Dave Woodhall watches Villa snatch a 3-3 draw at home to Sheffield United.
If I add up the things that get on my nerves (a list that seems to get longer by the day), high up on the list would be matches that get moved for TV, matches that get moved to Friday night, matches that get moved to cold, wet, windy Friday nights when the forecast for Saturday is a pleasant, sunny afternoon and top of the list most days is Aston Bloody Villa.
It didn’t take long after kick-off to realise that this was going to be a long, cold night. Villa were being taken apart by a Sheffield United side that cut through our invisible midfield at will and posed a constant threat. I made it seventeen minutes until a Villa player and the ball were in the United penalty area at the same time and by then we were already a goal down thanks to the deadly combination of a cross into the box and some non-existent marking.
Villa picked up a bit towards the end of the first half and didn’t look too bad in the second until a goal that was possibly offside at least twice in the build up and definitely came after Lovre Kalinic had the ball in both hands. Two down and that was the match done and dusted. Three down after another diabolical bit of defensive slumbering and it was damage limitation from then on.
Except. Just after Villa went three down, what seemed the most pointless and at the same time overdue substitution of all time had brought on Andre Green for the disappointing Jonathan Kodjia and Glenn Whelan for the downright appalling Mile Jedinak. Bringing on Whelan is usually a cue for a chorus of “You don’t know what you’re doing” aimed in the direction of the dug-out, but that particular chorus had already had an airing courtesy of a referee who spent the match looking for greater depths to plumb.
And tonight, he changed the game. Eighty-one minutes, and a sarcastic cheer greeted Villa’s first (I think) corner. Thirty seconds later and a muted round of applause from what was left of the crowd greeted Tyrone Ming’s goal. If nothing else it would help the goal difference.
Four minutes later, Tammy Abraham got another goal and you never know…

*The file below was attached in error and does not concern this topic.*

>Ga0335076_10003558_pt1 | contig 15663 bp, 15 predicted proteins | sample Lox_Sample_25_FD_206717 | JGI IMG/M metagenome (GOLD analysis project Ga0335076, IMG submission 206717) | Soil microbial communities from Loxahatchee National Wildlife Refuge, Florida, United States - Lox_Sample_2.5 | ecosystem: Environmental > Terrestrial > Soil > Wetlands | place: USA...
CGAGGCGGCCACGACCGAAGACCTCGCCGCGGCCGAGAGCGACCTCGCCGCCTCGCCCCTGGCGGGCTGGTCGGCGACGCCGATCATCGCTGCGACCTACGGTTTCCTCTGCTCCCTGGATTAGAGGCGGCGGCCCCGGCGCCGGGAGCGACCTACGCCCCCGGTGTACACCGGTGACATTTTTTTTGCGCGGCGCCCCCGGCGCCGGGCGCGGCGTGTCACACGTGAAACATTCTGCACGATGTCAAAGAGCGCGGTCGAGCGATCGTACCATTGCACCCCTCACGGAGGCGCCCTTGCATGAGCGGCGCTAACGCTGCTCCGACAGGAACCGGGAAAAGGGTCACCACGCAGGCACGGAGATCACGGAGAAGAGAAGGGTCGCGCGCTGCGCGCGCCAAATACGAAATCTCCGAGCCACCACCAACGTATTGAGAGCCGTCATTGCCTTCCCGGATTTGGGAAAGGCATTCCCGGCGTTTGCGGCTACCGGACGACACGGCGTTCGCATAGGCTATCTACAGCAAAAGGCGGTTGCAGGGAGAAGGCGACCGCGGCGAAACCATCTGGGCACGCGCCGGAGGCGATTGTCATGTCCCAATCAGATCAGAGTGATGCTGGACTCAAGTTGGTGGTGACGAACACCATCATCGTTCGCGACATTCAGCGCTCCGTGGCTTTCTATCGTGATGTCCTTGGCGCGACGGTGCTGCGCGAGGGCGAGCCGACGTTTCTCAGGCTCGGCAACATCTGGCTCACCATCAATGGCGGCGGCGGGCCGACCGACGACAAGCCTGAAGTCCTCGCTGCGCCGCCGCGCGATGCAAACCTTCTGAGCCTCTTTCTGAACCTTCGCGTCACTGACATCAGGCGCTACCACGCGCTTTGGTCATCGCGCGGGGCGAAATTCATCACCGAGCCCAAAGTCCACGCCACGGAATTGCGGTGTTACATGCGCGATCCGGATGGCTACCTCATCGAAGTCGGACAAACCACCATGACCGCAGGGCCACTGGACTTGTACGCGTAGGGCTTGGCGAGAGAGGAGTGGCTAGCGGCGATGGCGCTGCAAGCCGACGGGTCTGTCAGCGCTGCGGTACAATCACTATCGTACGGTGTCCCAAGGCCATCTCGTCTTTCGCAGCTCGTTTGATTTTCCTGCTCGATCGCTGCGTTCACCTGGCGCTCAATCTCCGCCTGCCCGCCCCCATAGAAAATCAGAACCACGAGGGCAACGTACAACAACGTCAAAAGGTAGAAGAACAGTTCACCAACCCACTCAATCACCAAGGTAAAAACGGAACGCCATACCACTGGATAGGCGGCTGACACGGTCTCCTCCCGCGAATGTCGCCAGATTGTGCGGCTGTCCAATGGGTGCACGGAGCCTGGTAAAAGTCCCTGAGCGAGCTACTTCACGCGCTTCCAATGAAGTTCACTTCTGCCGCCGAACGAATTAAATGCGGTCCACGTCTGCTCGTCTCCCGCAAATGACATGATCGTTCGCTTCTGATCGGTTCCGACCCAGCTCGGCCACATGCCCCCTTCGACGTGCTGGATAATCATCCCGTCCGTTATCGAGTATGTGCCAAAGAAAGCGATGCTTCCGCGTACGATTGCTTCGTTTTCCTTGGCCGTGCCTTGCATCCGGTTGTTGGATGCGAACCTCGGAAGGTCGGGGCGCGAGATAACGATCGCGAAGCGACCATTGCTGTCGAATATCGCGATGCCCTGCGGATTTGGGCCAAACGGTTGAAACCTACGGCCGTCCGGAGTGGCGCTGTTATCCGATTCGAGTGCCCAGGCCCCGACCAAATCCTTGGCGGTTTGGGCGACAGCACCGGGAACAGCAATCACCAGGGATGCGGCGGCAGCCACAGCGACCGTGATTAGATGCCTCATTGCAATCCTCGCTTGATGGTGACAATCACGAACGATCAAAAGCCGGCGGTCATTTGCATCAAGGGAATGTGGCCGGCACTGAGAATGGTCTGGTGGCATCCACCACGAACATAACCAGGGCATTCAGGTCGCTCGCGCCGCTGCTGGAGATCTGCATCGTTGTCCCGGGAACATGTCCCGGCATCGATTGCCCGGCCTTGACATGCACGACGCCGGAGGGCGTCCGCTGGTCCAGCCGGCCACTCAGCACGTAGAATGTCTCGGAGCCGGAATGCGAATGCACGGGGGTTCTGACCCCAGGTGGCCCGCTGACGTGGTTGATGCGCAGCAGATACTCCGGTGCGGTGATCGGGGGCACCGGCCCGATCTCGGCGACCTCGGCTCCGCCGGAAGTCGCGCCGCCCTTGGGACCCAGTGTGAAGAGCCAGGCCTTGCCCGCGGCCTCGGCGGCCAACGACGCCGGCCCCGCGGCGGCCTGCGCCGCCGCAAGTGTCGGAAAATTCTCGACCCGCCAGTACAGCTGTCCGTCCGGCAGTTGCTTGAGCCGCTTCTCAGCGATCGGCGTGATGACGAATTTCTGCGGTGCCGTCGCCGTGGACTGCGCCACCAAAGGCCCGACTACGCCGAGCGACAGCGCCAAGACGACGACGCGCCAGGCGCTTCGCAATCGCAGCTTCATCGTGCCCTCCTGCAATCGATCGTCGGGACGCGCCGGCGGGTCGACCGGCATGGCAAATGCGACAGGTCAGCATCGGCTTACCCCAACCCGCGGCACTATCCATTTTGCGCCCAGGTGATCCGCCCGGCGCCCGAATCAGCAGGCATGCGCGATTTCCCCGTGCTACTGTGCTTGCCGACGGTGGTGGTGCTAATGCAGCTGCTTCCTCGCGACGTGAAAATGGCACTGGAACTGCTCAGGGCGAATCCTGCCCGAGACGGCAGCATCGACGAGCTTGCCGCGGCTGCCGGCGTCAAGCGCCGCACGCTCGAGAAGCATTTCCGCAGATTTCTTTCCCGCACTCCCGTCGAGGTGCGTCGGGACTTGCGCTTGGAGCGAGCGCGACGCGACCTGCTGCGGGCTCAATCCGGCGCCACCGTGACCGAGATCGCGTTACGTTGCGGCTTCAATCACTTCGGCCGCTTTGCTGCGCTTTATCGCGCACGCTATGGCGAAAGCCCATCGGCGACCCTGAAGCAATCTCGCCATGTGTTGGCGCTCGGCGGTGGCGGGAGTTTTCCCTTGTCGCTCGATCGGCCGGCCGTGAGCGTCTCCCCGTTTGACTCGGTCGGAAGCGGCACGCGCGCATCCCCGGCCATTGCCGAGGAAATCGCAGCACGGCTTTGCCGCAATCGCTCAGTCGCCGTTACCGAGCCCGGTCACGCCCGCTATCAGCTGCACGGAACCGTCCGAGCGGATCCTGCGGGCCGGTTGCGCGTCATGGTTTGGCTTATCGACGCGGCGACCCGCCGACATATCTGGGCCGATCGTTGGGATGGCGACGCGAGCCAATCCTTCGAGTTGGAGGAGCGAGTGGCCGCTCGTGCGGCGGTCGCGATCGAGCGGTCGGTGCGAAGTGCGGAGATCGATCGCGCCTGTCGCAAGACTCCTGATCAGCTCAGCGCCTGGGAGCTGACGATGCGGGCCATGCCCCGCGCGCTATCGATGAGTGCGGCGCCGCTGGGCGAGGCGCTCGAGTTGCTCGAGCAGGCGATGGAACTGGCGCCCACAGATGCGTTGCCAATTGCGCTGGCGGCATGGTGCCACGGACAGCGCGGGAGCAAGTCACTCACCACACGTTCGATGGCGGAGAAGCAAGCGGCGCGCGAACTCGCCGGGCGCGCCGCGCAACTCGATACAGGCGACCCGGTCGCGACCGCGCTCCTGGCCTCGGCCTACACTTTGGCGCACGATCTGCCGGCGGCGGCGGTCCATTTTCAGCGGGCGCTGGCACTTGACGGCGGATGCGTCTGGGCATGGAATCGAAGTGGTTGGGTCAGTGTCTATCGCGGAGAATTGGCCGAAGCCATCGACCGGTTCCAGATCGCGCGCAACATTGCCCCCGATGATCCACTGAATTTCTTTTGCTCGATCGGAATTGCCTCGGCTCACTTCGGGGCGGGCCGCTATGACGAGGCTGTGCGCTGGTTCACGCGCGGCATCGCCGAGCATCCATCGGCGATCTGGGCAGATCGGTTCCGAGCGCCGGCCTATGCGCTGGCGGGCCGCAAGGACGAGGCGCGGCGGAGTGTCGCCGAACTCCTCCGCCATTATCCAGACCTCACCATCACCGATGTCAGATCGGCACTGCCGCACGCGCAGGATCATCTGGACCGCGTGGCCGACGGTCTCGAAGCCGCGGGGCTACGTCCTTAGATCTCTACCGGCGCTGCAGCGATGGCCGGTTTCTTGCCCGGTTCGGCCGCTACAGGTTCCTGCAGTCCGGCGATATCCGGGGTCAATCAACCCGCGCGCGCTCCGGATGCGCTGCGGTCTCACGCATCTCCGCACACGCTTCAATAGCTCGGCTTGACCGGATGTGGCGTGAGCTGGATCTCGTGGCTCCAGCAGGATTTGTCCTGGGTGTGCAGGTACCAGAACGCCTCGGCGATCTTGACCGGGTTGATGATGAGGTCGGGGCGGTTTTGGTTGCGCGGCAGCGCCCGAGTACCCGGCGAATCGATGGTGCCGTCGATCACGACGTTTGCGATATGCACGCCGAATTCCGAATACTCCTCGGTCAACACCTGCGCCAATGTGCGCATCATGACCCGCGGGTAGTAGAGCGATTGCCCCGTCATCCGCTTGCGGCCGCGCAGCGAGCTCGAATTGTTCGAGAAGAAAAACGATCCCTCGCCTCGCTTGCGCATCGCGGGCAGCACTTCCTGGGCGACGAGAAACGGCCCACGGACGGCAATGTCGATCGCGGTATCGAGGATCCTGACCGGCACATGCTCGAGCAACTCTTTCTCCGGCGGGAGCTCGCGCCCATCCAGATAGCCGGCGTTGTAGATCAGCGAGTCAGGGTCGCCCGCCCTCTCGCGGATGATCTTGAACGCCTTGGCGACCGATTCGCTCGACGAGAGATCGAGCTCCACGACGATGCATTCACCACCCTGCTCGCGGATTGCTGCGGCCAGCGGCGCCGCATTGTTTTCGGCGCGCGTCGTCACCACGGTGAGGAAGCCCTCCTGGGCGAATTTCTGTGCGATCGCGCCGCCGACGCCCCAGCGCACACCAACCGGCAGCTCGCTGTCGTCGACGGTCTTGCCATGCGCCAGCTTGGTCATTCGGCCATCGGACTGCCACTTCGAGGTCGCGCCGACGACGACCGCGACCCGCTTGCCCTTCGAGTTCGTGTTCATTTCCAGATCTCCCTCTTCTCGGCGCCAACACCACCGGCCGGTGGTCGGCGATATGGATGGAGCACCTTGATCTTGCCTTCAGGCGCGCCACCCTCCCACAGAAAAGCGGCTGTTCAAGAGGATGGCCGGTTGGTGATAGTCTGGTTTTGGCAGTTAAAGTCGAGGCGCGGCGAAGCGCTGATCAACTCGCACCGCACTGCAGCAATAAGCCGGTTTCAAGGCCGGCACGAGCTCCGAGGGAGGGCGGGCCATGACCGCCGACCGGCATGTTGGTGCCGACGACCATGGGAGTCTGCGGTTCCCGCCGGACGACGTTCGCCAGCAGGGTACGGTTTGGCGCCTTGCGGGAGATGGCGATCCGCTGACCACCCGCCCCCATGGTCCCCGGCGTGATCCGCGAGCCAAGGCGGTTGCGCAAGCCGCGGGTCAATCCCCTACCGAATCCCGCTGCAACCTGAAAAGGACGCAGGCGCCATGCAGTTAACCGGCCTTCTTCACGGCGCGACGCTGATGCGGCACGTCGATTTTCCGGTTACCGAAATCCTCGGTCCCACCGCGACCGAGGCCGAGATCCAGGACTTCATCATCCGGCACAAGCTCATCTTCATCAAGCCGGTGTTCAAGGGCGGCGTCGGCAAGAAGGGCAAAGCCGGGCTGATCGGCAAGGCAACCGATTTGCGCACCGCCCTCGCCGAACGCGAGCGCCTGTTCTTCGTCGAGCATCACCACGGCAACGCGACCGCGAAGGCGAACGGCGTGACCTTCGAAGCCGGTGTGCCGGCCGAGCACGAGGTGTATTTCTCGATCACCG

Five minutes stoppage time and much of it was spent in the wrong half but John McGinn gets the ball, crosses and the script was written for Andre Green, who hadn’t done much since coming on, to head the equaliser.
In the long run it was another draw, and one that will probably take Villa further away from the play-off places once Saturday’s games are finished. But, it was still memorable, the sort of game that will live in the memory much longer than a scruffy one-nil win, no matter how much three points would have been more important.
Looking further on the bright side, Tyrone Mings made an impressive debut; he and Tommy Elphick had the makings of a decent partnership and it’s always good to have a player who sends opposition supporters into fury by his mere presence. John McGinn was his usual all-action self and in the midst of the post-match reaction Tammy Abraham becoming the first Villa player to get twenty league goals since Peter Withe was largely overlooked.
And most of all, on the way out of the match I heard someone say that this was the most undeserved comeback of all time. I’d say that it was the most undeserved since the last Friday night game we played, and that particular injury-time travesty was the start of Villa’s run of poor form. This one might see a similar upward turn in the team’s fortunes. And if you think that’s unlikely, on Friday night bringing on Glenn Whelan made a three goal difference. If that can happen, anything can.